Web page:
Coffee comes out of a lot of contraptions in Colombia. Top place goes to the mule, the coffee machine perched atop a carrousel animal at Café a la Loma de la Mula. Thus the cycle of crop to cup comes full circle, as these are the same beasts of burden that originally bore the bags of coffee from the farm into town.
Coffee is sold out of thermoses.
If you park yourself on a park bench, soon enough you’ll see someone slowly wheeling a cart down the path. The vendor doesn’t have to announce her product or ask at each cluster of people if anyone’s interested. The brightly colored lids peeking out the top of the white cart are the give-away.
She spots a weak-wristed beckon and weaves her cart over. It’s a silent exchange. For anywhere from $200 to $600 Colombian pesos, you receive a single serving of tinto, or diluted black coffee in a little plastic cup. A group of elderly gentlemen whiling away the afternoon in a town park can go through several cups of tinto each, which unfortunately generates a lot of trash.
This coffee is not recommended for its quality (usually the cheapest brand of instantaneous coffee) or freshness (no refill of supplies that whole afternoon). It’s rather for the picnic aesthetic of leisurely sipping on a beverage in a shady plaza, for the solidarity of doing so with perhaps newly found companions, for the support for a vendor who perhaps is a single mother struggling to make ends meet the only way she knows how: making a slim margin on everyone’s favorite drink.
Coffee is sold out of backpacks.
They look like lost farmworkers. There are too many displaced rural migrants in Colombian cities, but these guys look like they stepped straight off an industrial production lot. Dressed in a white jumpsuit, with a metallic spray canister strapped to their back, they wander around city streets waving a tube at passer-byers who just may be passer-buyers. From a nozzle, they too dispense weak tinto into the same flimsy plastic cups as the thermos vendors, which sadly end up littering urban landscapes.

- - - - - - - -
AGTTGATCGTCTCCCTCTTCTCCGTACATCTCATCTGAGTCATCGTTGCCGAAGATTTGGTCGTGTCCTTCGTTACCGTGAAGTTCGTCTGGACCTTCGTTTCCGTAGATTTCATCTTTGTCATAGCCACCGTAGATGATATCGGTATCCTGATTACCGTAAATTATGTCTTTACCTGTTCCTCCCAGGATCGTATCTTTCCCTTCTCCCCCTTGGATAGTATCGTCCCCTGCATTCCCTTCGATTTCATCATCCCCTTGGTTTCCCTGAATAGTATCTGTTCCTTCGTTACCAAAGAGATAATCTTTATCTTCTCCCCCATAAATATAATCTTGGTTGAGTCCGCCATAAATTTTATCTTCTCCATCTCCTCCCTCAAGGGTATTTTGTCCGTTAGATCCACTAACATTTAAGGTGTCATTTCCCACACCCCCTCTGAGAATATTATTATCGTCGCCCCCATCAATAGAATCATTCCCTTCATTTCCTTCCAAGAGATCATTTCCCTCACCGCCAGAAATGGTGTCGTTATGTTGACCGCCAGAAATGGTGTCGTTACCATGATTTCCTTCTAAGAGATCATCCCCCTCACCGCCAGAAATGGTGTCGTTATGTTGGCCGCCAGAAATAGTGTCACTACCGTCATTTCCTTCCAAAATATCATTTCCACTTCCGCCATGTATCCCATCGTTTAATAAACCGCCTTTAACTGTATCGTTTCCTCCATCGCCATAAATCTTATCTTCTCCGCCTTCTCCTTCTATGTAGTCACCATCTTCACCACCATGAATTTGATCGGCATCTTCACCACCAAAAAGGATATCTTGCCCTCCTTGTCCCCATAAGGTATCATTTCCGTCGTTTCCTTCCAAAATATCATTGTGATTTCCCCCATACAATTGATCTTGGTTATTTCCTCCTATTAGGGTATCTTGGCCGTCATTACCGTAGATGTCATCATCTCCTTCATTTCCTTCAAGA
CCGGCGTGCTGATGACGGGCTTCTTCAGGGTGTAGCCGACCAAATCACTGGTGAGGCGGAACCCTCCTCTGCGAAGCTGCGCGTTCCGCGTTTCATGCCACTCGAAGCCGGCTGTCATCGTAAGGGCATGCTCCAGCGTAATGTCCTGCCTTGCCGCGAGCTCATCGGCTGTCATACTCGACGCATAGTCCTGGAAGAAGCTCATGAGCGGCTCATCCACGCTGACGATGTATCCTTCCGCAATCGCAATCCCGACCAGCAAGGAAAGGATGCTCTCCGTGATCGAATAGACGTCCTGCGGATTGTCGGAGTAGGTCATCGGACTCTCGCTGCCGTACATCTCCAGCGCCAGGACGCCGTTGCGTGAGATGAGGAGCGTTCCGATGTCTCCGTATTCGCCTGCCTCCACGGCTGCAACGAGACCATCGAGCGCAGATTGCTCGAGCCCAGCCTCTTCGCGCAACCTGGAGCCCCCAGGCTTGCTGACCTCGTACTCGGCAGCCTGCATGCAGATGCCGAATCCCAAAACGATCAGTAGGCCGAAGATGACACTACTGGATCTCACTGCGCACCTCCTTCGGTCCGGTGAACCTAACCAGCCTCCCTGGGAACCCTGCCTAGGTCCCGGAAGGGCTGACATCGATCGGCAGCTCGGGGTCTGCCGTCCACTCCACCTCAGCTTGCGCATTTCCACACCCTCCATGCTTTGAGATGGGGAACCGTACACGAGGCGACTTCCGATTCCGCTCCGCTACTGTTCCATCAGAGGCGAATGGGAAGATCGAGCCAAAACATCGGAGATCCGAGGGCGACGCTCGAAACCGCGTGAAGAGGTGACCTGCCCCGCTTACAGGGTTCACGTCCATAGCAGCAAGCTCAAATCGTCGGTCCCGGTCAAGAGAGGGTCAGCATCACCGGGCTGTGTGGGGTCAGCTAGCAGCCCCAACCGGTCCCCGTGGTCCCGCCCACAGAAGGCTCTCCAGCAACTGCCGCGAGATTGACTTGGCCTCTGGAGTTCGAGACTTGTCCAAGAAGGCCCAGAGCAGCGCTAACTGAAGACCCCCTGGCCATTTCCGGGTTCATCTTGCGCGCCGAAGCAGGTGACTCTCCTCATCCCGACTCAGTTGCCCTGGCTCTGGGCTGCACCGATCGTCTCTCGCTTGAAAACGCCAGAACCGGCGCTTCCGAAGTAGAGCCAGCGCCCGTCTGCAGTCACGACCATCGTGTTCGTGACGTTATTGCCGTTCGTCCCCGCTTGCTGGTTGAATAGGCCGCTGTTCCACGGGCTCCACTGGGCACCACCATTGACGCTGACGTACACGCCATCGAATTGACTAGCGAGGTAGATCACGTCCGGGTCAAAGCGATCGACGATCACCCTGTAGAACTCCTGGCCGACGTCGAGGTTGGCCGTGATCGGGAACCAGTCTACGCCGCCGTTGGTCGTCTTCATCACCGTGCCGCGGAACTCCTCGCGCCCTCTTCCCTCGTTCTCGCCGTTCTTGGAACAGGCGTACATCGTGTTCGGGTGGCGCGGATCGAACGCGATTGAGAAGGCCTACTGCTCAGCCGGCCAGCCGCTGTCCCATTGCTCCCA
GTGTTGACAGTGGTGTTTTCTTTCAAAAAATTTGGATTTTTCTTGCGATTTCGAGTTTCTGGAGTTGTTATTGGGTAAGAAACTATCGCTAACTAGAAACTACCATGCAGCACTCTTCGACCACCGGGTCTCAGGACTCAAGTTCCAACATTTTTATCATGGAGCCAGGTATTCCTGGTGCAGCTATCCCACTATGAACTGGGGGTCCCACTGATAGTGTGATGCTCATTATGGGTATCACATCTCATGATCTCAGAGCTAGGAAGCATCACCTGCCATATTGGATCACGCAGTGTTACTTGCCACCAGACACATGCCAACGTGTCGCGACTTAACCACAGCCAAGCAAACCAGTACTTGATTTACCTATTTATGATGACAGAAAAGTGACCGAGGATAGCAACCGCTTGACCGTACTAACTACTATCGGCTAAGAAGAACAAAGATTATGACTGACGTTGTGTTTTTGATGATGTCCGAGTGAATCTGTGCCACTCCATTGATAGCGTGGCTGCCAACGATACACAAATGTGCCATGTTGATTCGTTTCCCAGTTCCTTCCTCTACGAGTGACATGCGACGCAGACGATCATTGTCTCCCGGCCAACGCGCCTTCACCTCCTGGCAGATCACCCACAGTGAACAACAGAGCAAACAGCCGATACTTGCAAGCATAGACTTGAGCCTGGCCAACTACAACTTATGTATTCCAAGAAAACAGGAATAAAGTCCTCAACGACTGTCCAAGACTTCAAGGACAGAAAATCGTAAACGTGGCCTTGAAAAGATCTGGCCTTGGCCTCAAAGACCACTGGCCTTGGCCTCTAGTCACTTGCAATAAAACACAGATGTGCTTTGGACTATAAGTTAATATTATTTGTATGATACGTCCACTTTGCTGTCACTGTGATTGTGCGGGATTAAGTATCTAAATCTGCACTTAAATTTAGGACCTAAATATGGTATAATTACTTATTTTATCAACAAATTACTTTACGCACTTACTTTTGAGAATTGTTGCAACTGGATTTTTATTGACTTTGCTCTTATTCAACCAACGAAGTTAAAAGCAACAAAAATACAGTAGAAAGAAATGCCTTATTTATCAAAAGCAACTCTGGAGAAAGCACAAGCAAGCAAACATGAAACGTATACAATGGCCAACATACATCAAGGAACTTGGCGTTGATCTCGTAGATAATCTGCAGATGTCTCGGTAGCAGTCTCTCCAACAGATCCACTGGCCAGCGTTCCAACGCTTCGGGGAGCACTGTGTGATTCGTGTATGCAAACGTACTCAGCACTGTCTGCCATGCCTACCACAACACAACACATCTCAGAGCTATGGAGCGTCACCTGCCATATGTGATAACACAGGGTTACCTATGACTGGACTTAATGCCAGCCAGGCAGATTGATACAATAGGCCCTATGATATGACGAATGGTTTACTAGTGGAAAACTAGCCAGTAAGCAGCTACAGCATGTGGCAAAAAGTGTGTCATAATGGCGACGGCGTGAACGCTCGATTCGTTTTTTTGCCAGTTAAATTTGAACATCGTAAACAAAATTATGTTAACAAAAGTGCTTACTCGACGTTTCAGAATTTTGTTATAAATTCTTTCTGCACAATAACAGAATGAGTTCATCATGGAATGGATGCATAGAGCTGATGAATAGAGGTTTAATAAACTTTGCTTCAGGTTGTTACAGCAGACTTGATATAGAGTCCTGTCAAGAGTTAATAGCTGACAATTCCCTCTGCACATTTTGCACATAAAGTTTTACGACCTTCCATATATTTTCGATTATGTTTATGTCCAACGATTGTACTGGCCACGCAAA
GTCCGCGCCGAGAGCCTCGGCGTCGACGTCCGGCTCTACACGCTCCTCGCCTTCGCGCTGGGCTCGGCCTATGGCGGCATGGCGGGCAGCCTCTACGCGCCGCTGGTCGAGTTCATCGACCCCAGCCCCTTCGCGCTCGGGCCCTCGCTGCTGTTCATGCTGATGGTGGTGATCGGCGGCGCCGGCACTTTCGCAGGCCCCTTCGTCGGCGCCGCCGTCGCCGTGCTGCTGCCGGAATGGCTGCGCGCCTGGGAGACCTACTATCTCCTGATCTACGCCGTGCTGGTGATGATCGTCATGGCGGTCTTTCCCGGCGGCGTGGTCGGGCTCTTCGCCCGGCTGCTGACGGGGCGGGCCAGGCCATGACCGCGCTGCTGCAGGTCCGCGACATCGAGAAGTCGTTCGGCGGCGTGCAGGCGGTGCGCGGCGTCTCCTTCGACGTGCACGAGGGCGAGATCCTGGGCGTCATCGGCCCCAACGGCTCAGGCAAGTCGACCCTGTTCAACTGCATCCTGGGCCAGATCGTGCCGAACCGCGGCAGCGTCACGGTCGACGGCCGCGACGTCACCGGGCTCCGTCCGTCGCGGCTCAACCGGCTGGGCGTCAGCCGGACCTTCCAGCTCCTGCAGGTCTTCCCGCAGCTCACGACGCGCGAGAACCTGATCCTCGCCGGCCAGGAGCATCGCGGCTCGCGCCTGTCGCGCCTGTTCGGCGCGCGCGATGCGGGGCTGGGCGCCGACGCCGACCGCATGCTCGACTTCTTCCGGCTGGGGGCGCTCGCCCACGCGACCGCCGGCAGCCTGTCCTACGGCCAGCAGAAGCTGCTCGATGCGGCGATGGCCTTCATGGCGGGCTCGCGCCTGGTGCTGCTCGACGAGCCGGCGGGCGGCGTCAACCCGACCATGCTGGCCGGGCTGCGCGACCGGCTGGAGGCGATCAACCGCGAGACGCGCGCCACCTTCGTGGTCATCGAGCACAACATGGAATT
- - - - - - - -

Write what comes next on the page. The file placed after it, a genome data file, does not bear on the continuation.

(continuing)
The portability allows them to walk straight into offices and businesses to offer a caffeine recharge to workers who can’t afford to take time away from their desk. Even in workplaces with an office kitchen, stocked with ceramic mugs, the staff sip their tintos from the vendor’s disposable cups.
Coffee is sold out of copper vats.
Some parks have open-air antique sales on the weekends. It’s like a flea market, but you have to stoop to examine all the knickknacks laid out on the pavement. Other parks have antique copper vats on display year-round, but what’s for sale is the coffee inside. The tinto comes out of spigots.
At least in most cafes with stationary aluminum coffee dispensers (greca cafetera), the coffee is still served in ceramic mugs, ranging from the classic Café de Colombia chinaware to cheesy Disney designs, not disposable plastic tinto cups. These places deserve to be patronized for protecting the environment.
Coffee is sold silently, thank goodness.
The best part about coffee sellers is that they don’t need to hawk their wares.
Other street vendors in Colombia make their presence known by announcing via a megaphone, tooting bicycle horns, hollering, blowing whistles, hitting repeat on their recorded jingle, mumbling into a microphone, or singing their singular pronunciation of their product.
The good folks that sell coffee are wonderfully quiet. Their mere presence is enough to call the attention of caffeine addicts. Let the aroma entice the masses! Bless all of you vendedores ambulantes de tinto for bringing a slice of silence and a sip of energy straight to our seat.